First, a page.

Tar Sands Blockade

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Tar Sands Blockade
Type of site
Nonviolent Direct Action, Environmental Campaign
Current statusActive
Four tree-sitters of the Tar Sands Blockade at their tree village in Winnsboro, Texas. The "You Shall Not Pass" banner is addressed to TransCanada's pipeline construction workers.

Tar Sands Blockade is a grassroots coalition of affected Texas and Oklahoma people and climate justice organizers who use peaceful and sustained civil disobedience to stop the Keystone XL tar sands pipeline. Tar Sands Blockade has utilized non-violent direct action to stop construction of the pipeline throughout East Texas including banner drops, lockdowns, and tree sits.[1][2] They are best known for a large scale tree sit outside Winnsboro, Texas.[3][4][5]

Political and Environmental Issues[edit]

TransCanada, a multinational corporation, is currently constructing the Gulf Coast Project section of the Keystone XL with the go ahead from the Obama administration.[6] This section of the pipeline reaches from Oklahoma through East Texas into the Gulf. Anti-XL pipeline activists and environmental organizations claim that probable pipe spillage threatens ground waters, ecosystems, surrounding lands, employment, and the economy .[7][8] The pipeline crosses 631 streams and wetlands in Texas alone, including not only the Sulphur River, but the entire Carrizo-Wilcox Aquifer, which is the water supply for 12 million homes in East Texas.[9]

A whistleblower, Evan Vokes, came forward about TransCanada in mid-October, 2012, claiming confirmed allegations of regulatory non-compliance.[10]


  1. ^ "Tar Sands Blockade Drops Banners to Expose Keystone XL Construction". Cherokeean Herald. 2012-08-15. Retrieved 2012-11-12.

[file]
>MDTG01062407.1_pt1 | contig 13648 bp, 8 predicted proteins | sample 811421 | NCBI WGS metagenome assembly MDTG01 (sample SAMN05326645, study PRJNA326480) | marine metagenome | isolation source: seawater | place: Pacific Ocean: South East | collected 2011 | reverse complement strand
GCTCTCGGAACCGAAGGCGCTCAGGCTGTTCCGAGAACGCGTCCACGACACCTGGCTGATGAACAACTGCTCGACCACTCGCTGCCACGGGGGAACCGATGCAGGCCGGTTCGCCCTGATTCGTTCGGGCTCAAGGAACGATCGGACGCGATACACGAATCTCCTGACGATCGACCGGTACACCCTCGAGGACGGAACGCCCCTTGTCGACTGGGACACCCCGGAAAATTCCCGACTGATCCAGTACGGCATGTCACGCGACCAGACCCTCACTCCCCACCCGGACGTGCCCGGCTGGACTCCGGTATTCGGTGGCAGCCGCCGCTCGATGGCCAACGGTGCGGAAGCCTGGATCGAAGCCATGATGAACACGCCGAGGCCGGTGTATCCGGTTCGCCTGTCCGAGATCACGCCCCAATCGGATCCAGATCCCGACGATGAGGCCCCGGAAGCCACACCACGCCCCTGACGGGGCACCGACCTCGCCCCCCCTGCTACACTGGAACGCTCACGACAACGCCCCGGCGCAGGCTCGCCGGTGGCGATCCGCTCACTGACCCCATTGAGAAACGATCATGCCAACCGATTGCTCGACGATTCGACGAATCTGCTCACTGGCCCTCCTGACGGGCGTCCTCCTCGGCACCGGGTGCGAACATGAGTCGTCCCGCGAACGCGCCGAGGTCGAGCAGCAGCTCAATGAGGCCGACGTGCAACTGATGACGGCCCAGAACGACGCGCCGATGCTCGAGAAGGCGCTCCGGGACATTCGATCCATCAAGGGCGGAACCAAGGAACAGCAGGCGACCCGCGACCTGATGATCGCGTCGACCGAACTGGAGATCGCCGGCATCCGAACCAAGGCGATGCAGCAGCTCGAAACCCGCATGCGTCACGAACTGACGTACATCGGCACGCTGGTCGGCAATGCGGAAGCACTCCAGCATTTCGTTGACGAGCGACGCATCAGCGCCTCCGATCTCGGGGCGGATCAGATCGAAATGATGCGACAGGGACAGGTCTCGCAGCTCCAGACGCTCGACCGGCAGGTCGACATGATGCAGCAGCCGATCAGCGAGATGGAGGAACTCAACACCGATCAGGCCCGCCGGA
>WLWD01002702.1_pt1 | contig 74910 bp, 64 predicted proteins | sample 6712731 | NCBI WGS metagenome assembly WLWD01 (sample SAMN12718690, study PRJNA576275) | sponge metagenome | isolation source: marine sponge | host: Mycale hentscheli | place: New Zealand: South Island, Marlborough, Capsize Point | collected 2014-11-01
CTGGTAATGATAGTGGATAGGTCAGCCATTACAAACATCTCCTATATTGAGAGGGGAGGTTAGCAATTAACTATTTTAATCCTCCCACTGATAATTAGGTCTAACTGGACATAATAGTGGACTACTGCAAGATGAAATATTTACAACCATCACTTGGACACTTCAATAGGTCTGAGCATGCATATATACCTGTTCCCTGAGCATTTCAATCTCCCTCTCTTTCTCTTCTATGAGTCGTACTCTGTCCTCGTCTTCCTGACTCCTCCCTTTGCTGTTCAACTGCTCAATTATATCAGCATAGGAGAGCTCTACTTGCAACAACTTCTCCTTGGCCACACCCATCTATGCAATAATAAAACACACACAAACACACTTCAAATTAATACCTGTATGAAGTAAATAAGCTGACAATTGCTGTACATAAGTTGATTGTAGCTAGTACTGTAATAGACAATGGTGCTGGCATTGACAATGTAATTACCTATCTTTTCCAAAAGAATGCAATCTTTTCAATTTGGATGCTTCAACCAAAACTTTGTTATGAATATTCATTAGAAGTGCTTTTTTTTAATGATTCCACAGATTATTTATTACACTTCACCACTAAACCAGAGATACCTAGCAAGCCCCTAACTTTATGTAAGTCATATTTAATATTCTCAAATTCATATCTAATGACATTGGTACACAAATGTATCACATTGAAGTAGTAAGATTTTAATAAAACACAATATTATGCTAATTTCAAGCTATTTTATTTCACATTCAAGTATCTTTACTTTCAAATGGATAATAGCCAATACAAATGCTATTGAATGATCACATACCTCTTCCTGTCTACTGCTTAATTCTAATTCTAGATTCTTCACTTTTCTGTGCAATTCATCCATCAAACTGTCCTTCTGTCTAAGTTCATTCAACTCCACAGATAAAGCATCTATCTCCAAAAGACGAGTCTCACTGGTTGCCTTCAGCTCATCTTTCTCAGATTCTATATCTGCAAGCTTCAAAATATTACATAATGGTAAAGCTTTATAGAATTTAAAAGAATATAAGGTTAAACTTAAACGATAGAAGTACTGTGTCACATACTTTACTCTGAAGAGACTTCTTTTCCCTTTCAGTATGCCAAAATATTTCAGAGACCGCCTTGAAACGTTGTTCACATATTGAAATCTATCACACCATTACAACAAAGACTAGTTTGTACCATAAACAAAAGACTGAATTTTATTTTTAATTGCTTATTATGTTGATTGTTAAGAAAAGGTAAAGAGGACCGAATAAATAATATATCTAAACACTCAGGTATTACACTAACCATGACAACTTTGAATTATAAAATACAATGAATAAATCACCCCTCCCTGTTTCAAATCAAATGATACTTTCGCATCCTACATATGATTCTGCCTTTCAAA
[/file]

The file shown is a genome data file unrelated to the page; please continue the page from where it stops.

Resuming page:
2. ^ Wilder, Forrest (2012-08-16). "Activists Launch Keystone XL Blockade in East Texas". Texas Observer. Retrieved 2012-11-12.
  3. ^ Fabrikant, Mel (2012-09-24). "Eight People Climb Trees And Start Indefinite Tree Sit to Stop TransCanada's Construction of Keystone XL in Texas". The Paramus Post. Retrieved 2012-11-12.
  4. ^ Shauk, Zain (2012-09-24). "Protesters in Texas climb trees to block pipeline work". The Houston Chronicle. Retrieved 2012-11-12.
  5. ^ Frosch, Dan (2012-10-12). "Last-Ditch Bid in Texas to Try to Stop Oil Pipeline". The New York Times. Retrieved 2012-11-12.
  6. ^ "Keystone XL Pipeline". The New York Times. 2012-03-22. Retrieved 2012-11-11.
  7. ^ Skinner, Lara. "Cornell GLI Releases Report on Employment and Economic Impacts of Tar Sands Spills". Cornell University Global Labour Institute.
  8. ^ Skinner, Lara. "The impact of tar sands pipeline spills on employment and the economy" (PDF). Cornell University Global Labour Institute.
  9. ^ Mitchell, Kenny (2012-07-24). "Tar Sands in the Basin: Politics and Protests". The New York Times. Retrieved 2012-11-12.
  10. ^ Rusnell, Charles (2012-10-17). "Whistleblower forced investigation of TransCanada Pipelines". CBC News. Retrieved 2012-12-17.